intended to  store MSWord .doc  files with CVS.   My team uses  XML --
text files  -- and hence  CVS works well.   I often 'diff'  them.  But
with MSWord  .doc files,  what are  you supposed to  do?  A  'diff' or
'merge'?   Haha...   These  were  the  question I  raised  during  the
discussions.  If  you can't even 'diff'  or 'merge', then  why are you
using CVS?   What's CVS  good for?   If all you  want is  just storing
different  versions  and possibly  attaching  a  description for  each
version,  then store  them  under systematically  different names  and
describe them with a README file!

    Christian> I need to control that the
    Christian> developers are using the newest files to work with,

Not always newest.  Consider a developer  working on a bug on an older
(but released) version.  He may want the older version (at the release
time) of all the file instead of the newest.

In a nutshell, the *correct version*, not necessarily the newest.

    Christian> if cvs can lessen our time doing manually stuff, why
    Christian> not use it..  and cvs can do this.

I agree with you here.  Given the 2 conditions on your JAR files under
CVS, I don't think it is a big problem.  If that constitutes less than
5%  of all  your files  controlled  under CVS,  either by  size or  by
number, then I  don't think you'd be better off  finding a "saner" way
of storing those 3rd-party JAR  files.  However, when you have so many
such JAR files that they take  up >30% of your repository, then that's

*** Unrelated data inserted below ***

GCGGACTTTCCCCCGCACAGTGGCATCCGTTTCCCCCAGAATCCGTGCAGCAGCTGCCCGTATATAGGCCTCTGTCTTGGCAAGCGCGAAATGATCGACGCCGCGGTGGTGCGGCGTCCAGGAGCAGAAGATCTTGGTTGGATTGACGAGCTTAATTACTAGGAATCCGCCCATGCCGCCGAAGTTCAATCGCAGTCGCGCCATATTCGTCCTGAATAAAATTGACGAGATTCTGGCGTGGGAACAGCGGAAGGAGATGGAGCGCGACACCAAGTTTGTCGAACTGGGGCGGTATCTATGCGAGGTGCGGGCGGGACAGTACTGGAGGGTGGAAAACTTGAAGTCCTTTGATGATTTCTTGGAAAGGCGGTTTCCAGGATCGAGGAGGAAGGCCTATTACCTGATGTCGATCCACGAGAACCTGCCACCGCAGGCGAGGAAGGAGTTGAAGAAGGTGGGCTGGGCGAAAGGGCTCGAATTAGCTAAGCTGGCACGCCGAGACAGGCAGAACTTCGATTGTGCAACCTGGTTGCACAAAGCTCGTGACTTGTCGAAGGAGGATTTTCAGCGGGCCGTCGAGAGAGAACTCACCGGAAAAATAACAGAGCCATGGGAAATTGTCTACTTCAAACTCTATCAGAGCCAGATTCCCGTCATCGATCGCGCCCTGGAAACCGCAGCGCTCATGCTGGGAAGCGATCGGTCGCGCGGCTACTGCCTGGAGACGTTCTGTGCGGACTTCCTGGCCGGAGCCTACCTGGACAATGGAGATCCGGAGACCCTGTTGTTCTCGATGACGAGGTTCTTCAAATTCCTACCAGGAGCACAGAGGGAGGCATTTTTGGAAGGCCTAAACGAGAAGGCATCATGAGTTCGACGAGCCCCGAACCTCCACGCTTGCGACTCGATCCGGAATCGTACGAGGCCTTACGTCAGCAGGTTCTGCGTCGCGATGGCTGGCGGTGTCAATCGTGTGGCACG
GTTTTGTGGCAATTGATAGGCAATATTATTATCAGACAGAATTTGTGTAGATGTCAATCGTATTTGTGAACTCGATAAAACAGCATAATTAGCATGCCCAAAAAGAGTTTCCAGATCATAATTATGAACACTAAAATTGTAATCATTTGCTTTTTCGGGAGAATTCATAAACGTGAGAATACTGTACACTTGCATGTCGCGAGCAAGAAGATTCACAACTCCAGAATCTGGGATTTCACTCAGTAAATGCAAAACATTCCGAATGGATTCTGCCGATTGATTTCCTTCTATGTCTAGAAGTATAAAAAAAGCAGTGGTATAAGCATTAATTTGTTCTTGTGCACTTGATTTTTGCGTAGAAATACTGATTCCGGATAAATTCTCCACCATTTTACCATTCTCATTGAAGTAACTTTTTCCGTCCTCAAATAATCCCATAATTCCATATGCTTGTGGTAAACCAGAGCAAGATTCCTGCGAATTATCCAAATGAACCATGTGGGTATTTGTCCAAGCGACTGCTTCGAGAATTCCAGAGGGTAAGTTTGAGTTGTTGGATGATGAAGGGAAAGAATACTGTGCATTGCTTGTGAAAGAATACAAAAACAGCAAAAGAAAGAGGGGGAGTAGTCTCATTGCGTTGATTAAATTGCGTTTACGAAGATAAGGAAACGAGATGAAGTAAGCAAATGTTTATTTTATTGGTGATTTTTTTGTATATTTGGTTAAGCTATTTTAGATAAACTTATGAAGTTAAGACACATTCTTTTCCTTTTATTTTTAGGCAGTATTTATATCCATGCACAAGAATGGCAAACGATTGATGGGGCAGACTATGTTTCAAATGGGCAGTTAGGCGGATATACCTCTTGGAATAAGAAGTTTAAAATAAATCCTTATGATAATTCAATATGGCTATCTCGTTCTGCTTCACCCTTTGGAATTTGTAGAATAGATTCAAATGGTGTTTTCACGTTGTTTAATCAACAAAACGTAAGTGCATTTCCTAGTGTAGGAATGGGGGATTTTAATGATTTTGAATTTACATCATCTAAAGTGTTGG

heavy-duty  enough to  consider a  tool that  can manage  binary files
better.  It's just  a tradeoff in the practical  scenario.  Of course,
purely  theoretically, we should  never ever  use CVS  for any  bit of
binary  file.   But  practically,  I  find it  acceptable  for  a  few
infrequently changing, small JAR files from 3rd parties.

    Christian> There are other
    Christian> version systems out there that can do this also, but
    Christian> many of them are very expensive, and some cannot be
    Christian> used un such a variety of different operating systems
    Christian> (I am using win2k, an other developer is using linux)

And they may not be as  flexible and stable as CVS!  (The command line
CVS tool  is very very  important!  You can  write scripts to  do many
useful things  out of it.   I would thus  avoid those that  don't even
provide a command line interface.)

Lee Sau Dan                     李守敦(Big5)                    address@hidden(HZ)